John D. Wyndham, founding
member Scientists for 9/11 Truth, claims to bring closure to the 9/11 Pentagon debate.
A decisive test of Dr. Wyndham's hypothesis is the Sandia National
Laboratories' F-4 Phantom jet crash test.
Dr. Wyndham writes (Foreign Policy Journal, October 7, 2016):
Many physical hypotheses can be tested by experiment in a laboratory using relatively
simple equipment. In the case of the Pentagon 9/11 event, costs to test and/or reproduce
some features of the event would be prohibitive. Fortunately, there are prior relevant
tests, airplane incidents and other evidence
that are pertinent to the event and that support the large plane impact hypothesis [sic].
The F4 Experiment: In the F4 Phantom jet experiment, a plane was propelled at high speed
on a rocket sled into a massive and impenetrable concrete wall. The plane was completely
fragmented into small pieces. This experiment supports the fragmentation of the Boeing
757 plane parts that did not enter the building.
The F-4 test aimed to
investigate the impact of a jet on a wall of reinforced concrete 7 meters (23 ft)
square and 3.66 meters (12 ft) thick representing a containment building
at a nuclear power station -- not the outer wall of the Pentagon.
For the F-4
test: "The aircraft was accelerated on a 600m (2000ft) long two-rail rocket sled
until a constant velocity of 215 m/sec (480mph) was reached. . . . The concrete block
weighed . . . approximately 25 times the weight of the impacting F-4 Phantom aircraft."
According to the Pentagon
Building Performance Report (page 6): "The perimeter exterior walls of [the
Pentagon's] Ring E are faced in limestone and backed with unreinforced brick infilled in
the concrete frame. Nearly all remaining exterior walls are 10 in. concrete."
Dr. Wyndham and his colleagues have written:
"The Pentagon west wall, two feet thick at Wedge 1, had recently been reinforced to
consist, starting at the outside, of 6 inches of Indiana limestone, 8 inches of bricks,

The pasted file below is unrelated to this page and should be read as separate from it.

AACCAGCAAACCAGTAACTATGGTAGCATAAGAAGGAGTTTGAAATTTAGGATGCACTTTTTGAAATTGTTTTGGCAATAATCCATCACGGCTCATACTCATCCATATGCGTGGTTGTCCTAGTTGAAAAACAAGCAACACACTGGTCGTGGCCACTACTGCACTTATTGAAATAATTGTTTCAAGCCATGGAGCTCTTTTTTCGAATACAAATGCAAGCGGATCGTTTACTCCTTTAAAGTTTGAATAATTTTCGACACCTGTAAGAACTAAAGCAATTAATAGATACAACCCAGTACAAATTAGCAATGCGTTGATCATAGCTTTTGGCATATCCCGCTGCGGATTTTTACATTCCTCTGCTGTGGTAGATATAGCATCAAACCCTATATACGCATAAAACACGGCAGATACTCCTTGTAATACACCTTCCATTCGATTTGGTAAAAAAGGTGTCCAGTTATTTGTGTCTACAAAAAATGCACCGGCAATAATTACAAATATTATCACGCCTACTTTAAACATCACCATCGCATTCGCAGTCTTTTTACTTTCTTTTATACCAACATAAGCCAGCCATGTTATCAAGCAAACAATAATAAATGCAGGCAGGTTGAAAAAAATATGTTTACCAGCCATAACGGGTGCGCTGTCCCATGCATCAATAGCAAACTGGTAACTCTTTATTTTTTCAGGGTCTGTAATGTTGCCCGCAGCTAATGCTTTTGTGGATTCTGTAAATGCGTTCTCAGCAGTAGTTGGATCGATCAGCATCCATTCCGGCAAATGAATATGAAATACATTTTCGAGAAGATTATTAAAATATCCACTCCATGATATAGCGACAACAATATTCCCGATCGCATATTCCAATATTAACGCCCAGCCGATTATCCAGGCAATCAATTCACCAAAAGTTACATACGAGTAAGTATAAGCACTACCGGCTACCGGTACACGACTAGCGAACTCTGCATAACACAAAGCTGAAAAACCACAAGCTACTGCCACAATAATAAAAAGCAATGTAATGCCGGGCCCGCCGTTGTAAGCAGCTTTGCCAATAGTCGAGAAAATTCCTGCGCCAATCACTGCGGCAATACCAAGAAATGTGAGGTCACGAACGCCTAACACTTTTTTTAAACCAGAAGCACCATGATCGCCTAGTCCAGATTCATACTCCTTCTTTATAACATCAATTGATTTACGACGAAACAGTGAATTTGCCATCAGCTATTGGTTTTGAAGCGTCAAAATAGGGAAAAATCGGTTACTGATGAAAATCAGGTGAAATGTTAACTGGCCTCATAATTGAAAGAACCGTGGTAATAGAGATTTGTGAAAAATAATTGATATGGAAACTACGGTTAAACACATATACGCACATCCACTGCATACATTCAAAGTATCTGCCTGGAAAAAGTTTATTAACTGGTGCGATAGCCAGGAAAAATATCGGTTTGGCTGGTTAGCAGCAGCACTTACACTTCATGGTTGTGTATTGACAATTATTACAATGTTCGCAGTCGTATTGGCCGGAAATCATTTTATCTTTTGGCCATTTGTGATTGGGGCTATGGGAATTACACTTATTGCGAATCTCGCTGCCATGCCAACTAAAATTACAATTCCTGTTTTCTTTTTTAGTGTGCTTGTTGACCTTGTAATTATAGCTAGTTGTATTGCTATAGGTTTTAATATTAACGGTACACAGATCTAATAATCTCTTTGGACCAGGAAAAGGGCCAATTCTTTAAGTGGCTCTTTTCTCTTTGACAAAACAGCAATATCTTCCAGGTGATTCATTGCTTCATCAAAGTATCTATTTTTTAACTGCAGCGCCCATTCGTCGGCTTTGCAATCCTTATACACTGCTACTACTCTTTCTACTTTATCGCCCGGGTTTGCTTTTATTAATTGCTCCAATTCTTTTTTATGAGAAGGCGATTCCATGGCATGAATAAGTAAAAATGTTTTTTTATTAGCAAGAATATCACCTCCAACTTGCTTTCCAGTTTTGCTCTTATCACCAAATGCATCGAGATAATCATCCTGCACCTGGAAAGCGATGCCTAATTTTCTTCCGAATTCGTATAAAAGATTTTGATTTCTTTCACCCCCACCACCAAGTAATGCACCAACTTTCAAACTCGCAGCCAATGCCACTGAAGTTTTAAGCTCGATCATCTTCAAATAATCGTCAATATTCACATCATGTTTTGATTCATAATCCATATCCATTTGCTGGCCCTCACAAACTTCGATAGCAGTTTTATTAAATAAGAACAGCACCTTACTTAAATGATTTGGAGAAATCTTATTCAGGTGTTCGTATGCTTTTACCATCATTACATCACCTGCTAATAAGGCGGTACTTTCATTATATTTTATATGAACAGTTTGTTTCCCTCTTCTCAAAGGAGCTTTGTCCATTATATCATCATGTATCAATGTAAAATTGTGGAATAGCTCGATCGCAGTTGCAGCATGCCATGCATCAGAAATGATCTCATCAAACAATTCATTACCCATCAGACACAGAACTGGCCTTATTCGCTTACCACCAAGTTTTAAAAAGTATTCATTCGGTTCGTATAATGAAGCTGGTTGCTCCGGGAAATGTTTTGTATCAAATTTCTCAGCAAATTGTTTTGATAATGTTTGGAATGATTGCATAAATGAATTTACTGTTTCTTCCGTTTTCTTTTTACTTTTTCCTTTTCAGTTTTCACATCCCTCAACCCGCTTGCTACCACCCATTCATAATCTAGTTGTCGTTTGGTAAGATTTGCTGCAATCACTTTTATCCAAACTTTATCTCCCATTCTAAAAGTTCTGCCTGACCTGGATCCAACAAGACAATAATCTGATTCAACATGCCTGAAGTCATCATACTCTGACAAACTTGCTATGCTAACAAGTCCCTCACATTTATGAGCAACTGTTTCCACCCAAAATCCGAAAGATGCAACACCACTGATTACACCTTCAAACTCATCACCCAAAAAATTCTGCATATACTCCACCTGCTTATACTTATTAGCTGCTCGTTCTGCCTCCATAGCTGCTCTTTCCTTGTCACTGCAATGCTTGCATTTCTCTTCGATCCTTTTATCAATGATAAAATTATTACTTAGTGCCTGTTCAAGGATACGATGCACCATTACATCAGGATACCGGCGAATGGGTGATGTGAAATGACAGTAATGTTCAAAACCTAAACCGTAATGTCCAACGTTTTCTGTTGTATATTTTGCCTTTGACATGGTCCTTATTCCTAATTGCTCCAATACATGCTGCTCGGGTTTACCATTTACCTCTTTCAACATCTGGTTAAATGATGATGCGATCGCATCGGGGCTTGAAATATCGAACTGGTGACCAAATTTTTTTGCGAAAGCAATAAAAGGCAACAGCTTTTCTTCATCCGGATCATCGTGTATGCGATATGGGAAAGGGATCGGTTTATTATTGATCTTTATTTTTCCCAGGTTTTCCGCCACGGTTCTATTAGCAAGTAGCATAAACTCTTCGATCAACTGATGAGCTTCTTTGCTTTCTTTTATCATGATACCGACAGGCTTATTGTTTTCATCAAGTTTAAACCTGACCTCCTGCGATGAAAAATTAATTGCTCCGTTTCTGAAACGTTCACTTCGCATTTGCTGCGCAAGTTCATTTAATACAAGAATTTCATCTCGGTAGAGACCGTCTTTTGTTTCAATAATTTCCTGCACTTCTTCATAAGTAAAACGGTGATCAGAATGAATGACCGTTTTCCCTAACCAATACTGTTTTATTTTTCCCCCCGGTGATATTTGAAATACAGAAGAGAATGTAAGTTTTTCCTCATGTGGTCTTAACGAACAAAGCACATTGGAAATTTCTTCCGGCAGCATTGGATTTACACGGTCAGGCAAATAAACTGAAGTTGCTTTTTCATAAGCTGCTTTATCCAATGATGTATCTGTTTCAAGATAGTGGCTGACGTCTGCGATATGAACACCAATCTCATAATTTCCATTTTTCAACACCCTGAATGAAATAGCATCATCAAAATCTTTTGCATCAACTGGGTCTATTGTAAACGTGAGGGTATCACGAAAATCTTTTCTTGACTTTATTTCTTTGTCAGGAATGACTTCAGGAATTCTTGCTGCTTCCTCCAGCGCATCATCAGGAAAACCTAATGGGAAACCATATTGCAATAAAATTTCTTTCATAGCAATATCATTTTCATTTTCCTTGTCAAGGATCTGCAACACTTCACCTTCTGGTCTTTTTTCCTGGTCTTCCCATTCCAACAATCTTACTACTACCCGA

and 10 inches of concrete with steel and Kevlar mesh."
Dr. Wyndham may not have correctly described how Kevlar was used in construction of the
Pentagon outer wall. According to Architecture Week: "A Kevlar cloth stretched between the steel tubes
prevented debris from becoming shrapnel during the explosion [sic]." Kevlar was used to catch
debris. It did not add to the strength of the wall.
The F-4 test results are neither consistent with the internal column damage shown in the
Pentagon Building Performance Report (Figures 6.2 through 6.6), nor do they explain how
the plane is blown to pieces yet creates the damage shown in the Pentagon Building
Performance Report (Figure 7.9).
While there is some debate about the conclusions to be
drawn from the Sandia test, clearly, neither the Pentagon wall described in the Pentagon Building
Performance Report, nor that described by Dr. Wyndham and his colleagues, has a
fraction of the structural strength of a containment building at a nuclear power station.
By assuming that the F-4 test represents the behavior of a Boeing 757 striking the
Pentagon, Dr. Wyndham appears to have skipped a necessary step: model validation -- a
crucial step in the modeling process that requires "[i]nferences made in establishing
the model are checked by observing if the model behaves as expected" (Simulation and
Modeling, Prentice Hall, 1969).
For example: Hani Hanjour could not have flown the Boeing 757 in a
spiral turn from 7000 feet to level out and strike the Pentagon. There's no verification
or simulation of the Flight Data Recorder data. The assumed flight path apparently
ignores the actual terrain which slopes down from the communications tower over the
Navy Annex, electric power lines, and the gas station to the Pentagon.
Evidence in Pentagon transcripts and the testimony of FMFD Unit 161 is
ignored. FBI evidence contradicting the Solicitor General's account of conversations
with his wife on Flight 77 is ignored. Transportation Secretary Mineta's testimony is
ignored. Washington Post article showing "50 FBI officers . . . picking up debris"
(instead of preserving the crime scene) is ignored. Serial numbers on "AA Flight 77"
parts are not matched to plane logs. Eyewitnesses cited are neither named nor vetted.
More credible witnesses are ignored.
The assertion by Dr. Wyndham, Scientists for 9/11 Truth, that Sandia National
Laboratories' F-4 Phantom jet crash test represents what happened at the Pentagon on
September 11, 2001 is utter nonsense.